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Racial Split Over "I Am Charlie"

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February 4, 2015

U.S. nonwhites opposed publishing Muhammad cartoons; Fox shows graphic images of pilot's immolation; FCC chair would have no fast or slow lanes on web; N.Y. Times picks Gilbert Cruz for revived T.V. editor Job; Brian Williams apologizes for false, oft-told tale; new gaffe undermines defense of Lemon as "Geraldo 2.0"; Vanity Fair has "perfected" formula for its Hollywood issue; Nigeria urged to ensure access for foreign journalists; Al Jazeera examines commercialization of blackness (2/4/15)

U.S. Nonwhites Opposed Publishing Muhammad Cartoons

Fox Shows Graphic Images of Pilot's Immolation

FCC Chair Would Have No Fast or Slow Lanes on Web

N.Y. Times Picks Gilbert Cruz for Revived T.V. Editor Job

Brian Williams Apologizes for False, Oft-Told Tale

New Gaffe Undermines Defense of Lemon as "Geraldo 2.0"

Vanity Fair Has "Perfected" Formula for Its Hollywood Issue

Nigeria Urged to Ensure Access for Foreign Journalists

The Committee to Protect Journalists said Tuesday it had called on Nigerian authorities to ensure that international journalists are allowed access to cover the country's elections this month.

"Nigeria's presidential and parliamentary elections are scheduled for February 14, while state elections are set for February 28. President Goodluck Jonathan is seeking re-election amid an insurgency by the radical Islamist group Boko Haram, which has taken over territory in the country's northeast. International observers have called on Nigeria to ensure a free and fair election, while some analysts have warned of low turnout amid fears of violence, according to news reports," the press freedom group said.

It also reported, "Geoffrey York, Johannesburg-based correspondent for the Canadian daily newspaper Globe and Mail, wrote on Twitter last week that Nigeria had blocked at least 40 journalists from entering the country to cover the elections. The Foreign Correspondents Association of Southern Africa issued a statement on Friday saying many of its members had been denied visas or accreditation.

"Journalists at one international news outlet — who asked that the outlet not be named as it continues to seek access to cover the elections — told CPJ that it had made eight different visa requests from locations including Paris, London, Nairobi, Dakar, and Johannesburg. All of the applications, submitted between December 2014 and January 2015, had been delayed by embassy officials requesting additional paperwork, the outlet said.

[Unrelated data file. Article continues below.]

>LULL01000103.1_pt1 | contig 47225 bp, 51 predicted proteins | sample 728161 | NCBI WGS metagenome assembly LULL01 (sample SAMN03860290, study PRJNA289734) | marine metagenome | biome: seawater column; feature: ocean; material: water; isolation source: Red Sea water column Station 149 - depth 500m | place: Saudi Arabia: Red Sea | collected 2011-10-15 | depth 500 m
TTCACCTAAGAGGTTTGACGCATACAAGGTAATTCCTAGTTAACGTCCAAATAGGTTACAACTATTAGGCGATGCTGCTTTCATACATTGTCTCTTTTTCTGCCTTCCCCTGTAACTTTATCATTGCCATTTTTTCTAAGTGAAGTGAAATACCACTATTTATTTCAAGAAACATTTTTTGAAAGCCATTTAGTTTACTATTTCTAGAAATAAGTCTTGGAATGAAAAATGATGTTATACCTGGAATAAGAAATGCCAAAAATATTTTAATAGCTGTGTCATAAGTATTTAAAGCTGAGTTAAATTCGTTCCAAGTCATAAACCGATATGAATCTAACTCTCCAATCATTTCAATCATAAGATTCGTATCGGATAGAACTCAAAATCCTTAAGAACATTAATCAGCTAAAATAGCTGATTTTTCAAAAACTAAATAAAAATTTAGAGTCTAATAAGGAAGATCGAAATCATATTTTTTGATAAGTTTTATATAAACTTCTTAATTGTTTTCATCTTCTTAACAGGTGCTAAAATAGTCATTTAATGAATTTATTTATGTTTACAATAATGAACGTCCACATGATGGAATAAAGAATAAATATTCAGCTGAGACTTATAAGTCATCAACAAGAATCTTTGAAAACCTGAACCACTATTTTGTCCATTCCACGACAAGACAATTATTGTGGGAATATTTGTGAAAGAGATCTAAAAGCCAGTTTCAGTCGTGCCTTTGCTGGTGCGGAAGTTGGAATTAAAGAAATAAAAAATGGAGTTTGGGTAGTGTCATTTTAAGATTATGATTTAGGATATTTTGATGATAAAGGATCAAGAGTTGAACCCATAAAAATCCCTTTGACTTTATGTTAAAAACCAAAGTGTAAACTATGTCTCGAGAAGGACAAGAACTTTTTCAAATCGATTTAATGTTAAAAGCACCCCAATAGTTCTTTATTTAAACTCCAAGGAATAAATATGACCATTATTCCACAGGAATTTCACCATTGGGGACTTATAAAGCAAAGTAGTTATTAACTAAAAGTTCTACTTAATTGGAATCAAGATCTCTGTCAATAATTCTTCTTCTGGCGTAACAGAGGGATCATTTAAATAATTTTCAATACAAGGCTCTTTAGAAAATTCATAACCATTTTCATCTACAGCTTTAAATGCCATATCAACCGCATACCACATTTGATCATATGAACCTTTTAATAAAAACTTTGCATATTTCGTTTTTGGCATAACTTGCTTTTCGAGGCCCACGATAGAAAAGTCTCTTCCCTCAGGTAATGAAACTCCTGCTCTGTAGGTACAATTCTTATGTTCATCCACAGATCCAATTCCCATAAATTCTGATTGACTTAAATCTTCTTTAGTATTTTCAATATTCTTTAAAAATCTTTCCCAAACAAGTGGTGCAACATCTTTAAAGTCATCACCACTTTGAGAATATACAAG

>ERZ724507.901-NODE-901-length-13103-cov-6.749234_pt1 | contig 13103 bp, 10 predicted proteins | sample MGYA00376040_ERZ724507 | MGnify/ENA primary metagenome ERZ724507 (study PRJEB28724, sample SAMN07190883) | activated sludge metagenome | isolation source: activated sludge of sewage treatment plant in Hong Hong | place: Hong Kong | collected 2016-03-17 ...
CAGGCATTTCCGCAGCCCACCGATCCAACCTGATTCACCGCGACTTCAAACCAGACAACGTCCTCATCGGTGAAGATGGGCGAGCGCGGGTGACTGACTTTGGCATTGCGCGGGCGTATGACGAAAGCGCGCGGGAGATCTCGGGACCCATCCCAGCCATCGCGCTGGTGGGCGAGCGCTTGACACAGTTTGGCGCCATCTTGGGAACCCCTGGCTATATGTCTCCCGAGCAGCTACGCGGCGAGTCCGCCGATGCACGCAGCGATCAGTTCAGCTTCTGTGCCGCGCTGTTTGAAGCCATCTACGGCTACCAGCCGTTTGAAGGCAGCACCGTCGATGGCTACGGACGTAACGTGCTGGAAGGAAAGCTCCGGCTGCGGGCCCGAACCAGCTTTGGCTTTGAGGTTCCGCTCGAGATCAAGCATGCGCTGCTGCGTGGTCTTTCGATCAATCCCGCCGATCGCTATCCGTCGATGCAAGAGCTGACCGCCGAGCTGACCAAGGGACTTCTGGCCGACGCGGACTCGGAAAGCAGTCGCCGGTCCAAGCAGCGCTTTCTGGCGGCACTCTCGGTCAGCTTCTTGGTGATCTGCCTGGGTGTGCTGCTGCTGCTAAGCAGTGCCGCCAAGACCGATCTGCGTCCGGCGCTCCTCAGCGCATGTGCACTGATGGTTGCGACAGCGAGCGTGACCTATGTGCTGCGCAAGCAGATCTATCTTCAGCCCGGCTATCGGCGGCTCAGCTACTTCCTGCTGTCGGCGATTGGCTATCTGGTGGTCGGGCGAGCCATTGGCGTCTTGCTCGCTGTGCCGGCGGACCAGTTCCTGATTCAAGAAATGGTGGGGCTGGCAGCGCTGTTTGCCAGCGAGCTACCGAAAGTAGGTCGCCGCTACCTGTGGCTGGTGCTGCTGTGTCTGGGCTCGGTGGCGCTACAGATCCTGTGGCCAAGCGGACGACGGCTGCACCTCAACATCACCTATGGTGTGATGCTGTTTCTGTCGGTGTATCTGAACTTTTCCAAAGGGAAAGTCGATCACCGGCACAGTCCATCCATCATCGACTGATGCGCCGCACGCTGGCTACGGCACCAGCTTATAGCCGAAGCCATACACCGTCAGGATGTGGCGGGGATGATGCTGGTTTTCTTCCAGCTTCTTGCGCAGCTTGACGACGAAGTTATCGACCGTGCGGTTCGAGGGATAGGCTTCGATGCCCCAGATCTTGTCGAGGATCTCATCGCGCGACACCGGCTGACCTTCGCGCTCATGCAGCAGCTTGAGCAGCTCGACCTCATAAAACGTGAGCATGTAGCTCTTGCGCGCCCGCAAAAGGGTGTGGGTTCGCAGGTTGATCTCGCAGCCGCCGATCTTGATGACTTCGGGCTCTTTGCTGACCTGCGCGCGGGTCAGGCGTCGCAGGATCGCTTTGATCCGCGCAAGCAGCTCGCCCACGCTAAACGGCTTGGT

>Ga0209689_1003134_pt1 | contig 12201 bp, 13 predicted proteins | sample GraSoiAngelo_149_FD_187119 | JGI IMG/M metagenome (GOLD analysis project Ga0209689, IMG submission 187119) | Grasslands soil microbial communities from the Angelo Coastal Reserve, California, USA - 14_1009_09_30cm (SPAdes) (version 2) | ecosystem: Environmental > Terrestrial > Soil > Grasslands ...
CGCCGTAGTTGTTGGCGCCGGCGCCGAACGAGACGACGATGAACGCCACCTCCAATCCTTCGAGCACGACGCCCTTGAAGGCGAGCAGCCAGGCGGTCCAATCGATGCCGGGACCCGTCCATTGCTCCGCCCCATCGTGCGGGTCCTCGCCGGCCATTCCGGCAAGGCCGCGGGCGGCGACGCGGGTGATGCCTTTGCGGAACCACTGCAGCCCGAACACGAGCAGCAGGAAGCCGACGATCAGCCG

"However, some international journalists have been granted access. Journalists from The New York Times, BBC, and the Netherlands-based television channel RTL Nieuws told CPJ they had visas approved.

"Difficulty in getting visas may be compounded by discrepancies in the application process from embassy to embassy and between embassies and the Nigeria Immigration Service. . ."

A delegation of journalists from the U.S,-based National Association of African Journalists arrived in Nigeria last month.

Al Jazeera Examines Commercialization of Blackness

Commemorating Black History Month, Al Jazeera America "will launch #Branding Black, a new month-long, social media campaign that raises important questions about the line between multicultural marketing and the commercialization of 'blackness,'" the network announced.

”Does #BrandingBlack celebrate diversity or perpetuate stereotypes? Throughout February, Al Jazeera America will deepen the conversation around these issues by creating a transmedia experience, delivering meaningful and culturally relevant videos, analysis and opinions across broadcast and social media. #BrandingBlack will take the conversation 'to the people' by engaging social media influencers to cultivate a provocative and in-depth discussion using the #BrandingBlack hashtag."

One vehicle is to be "Real Money with Ali Velshi," which airs Fridays at 10:30 p.m. ET, repeating at 1 a.m. ET.

For this coming Friday, a synopsis reads, "Nike just released its 2015 'Black History Month' edition of Nikes. The Vice President of Nike, Michael Jackson, said the collection 'honors and celebrates athletes and leaders who have influenced global culture and paved the way for the next generation.' The shoes honor various famous black athletes.

"It's a marketing ploy that enrages civil rights activist Van Jones. He believes the single greatest disservice we can do for African Americans — especially low income kids — is keep the dream alive for millions of kids hoping to get an NBA job when there are only 15 slots — vs millions of jobs available if kids were taught STEM (STEM is a curriculum based on the idea of educating students in four specific disciplines — science, technology, engineering and mathematics — in an interdisciplinary and applied approach.) What message are corporations sending to black youth in America with 'Black History Month' branding, and is it the right message? . . ."

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